First, I want to declare that this problem have been solved by myself, I just want to share my work to everyone.

It has known that a prime has the form $4k+3$ cannot be sum of two squares, and also a composite number of the form $n=N^2m$, where $m$ is a square-free integer, admits a expression of sum of two squares when $m$ didn't have a prime factor of the form $4k+3$.

But then, I found that if two distinct prime $p,q$ both have the form $4k+3$, namely $p=4m+3,q=4n+3$, then their product $pq$ will be of the form $4k+1$, I believe it will have the expression of sum of two squares, but my textbook seems like disagree with it, even if it didn't actually wrote it down.

Therefore, I will prove that if $p,q$ are distinct primes have the form $4k+3$, then their product cannot be expressed as sum of two squares.

  • $\begingroup$ The correct criterion is : A positive integer can be expressed as a sum of at most two squares, if and only if every exponent in the prime decomposition belonging to a prime of the form $4k+3$ is even. $\endgroup$ – Peter Apr 28 '18 at 7:55

Let $p=4m+3,q=4n+3,pq=16mn+12m+12n+9=4k+1$, and assume that $pq=a^2+b^2$ for some positive integers $a,b$, so

$$a^2+b^2\equiv 0 \pmod {pq}$$

If $p|a$ will leads to $p|b$, by letting $a=pr,b=ps$ will leads to $p^2(r^2+s^2)=pq$ which says $p|q$, contradiction. Thus, $p\nmid a$, same as $b$.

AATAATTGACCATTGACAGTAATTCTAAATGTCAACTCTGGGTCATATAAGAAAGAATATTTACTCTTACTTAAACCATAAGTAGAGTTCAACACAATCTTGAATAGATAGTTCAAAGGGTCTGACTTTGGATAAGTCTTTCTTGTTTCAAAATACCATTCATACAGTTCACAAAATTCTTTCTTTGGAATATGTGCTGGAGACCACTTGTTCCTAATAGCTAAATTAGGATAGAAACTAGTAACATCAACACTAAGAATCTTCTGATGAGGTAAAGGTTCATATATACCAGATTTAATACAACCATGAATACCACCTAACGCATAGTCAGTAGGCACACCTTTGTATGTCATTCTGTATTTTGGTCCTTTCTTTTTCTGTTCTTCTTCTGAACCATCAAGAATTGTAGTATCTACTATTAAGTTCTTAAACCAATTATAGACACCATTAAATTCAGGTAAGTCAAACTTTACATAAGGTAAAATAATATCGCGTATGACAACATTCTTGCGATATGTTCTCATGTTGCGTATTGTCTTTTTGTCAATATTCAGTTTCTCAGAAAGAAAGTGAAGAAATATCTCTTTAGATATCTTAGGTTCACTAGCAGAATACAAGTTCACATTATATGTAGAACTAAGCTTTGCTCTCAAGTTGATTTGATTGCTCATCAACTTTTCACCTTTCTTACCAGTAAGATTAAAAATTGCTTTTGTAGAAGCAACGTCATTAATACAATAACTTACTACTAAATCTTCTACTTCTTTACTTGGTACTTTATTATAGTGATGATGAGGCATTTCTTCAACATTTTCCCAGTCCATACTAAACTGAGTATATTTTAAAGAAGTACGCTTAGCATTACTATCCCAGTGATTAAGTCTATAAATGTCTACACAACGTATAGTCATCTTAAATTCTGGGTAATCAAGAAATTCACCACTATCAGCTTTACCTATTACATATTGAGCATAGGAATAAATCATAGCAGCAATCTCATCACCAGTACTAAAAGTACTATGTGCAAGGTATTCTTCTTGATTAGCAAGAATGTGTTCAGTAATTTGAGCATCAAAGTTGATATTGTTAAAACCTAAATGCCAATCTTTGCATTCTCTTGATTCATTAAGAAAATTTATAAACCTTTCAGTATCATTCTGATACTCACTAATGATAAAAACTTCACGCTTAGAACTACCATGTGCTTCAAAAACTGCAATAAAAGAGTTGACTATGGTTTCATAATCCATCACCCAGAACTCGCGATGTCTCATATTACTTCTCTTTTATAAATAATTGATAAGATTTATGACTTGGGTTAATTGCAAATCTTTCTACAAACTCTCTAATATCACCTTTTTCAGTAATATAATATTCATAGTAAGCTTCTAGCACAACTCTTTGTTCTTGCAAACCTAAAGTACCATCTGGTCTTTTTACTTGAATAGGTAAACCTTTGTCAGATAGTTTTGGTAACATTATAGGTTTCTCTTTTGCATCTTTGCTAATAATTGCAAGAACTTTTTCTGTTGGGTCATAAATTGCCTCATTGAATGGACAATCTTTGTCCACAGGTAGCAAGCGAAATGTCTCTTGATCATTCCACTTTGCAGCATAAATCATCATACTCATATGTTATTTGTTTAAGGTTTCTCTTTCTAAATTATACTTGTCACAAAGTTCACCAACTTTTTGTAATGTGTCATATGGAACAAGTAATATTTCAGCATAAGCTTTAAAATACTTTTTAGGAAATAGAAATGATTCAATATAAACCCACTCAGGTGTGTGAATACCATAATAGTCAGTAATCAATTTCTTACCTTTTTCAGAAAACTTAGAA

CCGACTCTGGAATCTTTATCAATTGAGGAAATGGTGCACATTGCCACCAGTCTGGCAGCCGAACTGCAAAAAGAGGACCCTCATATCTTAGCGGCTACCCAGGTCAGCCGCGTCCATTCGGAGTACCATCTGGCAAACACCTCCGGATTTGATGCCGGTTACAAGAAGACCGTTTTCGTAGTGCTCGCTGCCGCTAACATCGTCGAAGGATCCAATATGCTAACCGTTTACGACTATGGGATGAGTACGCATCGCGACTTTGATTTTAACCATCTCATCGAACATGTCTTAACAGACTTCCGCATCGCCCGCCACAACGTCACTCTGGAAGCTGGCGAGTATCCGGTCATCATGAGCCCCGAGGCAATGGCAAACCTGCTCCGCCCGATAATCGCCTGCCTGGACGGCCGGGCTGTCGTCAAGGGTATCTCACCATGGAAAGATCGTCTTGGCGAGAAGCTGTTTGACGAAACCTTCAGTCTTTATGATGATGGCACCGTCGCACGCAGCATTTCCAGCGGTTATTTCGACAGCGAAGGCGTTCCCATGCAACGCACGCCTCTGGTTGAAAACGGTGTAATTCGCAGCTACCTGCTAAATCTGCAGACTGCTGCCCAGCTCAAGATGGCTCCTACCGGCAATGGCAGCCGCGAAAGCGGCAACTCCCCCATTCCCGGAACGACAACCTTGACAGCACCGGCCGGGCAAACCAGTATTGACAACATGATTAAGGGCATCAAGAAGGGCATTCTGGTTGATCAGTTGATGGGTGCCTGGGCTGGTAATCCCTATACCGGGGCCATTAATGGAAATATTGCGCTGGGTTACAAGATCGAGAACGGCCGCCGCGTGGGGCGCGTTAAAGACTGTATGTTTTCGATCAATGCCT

but this indicates that

$$\begin{cases}a^2+b^2\equiv0\pmod p\quad(1)\\\\a^2+b^2\equiv0 \pmod q\quad(2)\end{cases}$$

For equation $(1)$, because $\gcd(a,p)=1$, so there exist an integer $a_1$ which $$a_1a\equiv1\pmod p$$ By multiple $a_1^2$ on the equation $(1)$, we get $$(ba_1)^2\equiv-1 \pmod p$$ which can't occur because $p\equiv3 \pmod4$. Same as the equation $(2)$.

Therefore, $pq$ can't be sum of two squares.

This completes the proof.

  • 1
    $\begingroup$ Your idea is basically correct, but exactly what justifies the assertion "which can't occur because $p\equiv3$ (mod $4$)" if all you know is that such a $p$ cannot be written as the sum of two squares? $\endgroup$ – Barry Cipra Apr 27 '18 at 13:05
  • $\begingroup$ @BarryCipra I thought about it, but $a^2+b^2$ is equal to $pq$, not $p$, so I think the assertion is required because it didn't mean that $a^2+b^2=p$. $\endgroup$ – kelvin hong 方 Apr 27 '18 at 13:15
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    $\begingroup$ Yes, the assertion is required. What I'm asking you is what justifies it. That is, how do you know that $-1$ is not a quadratic residue mod $p$ if $p\equiv3$ mod $4$? $\endgroup$ – Barry Cipra Apr 27 '18 at 13:24
  • $\begingroup$ Should I need to add details to it? Because at this stage, one must know that $-1$ is not a quadratic residue of prime of the form $4k+3$. $\endgroup$ – kelvin hong 方 Apr 28 '18 at 2:52

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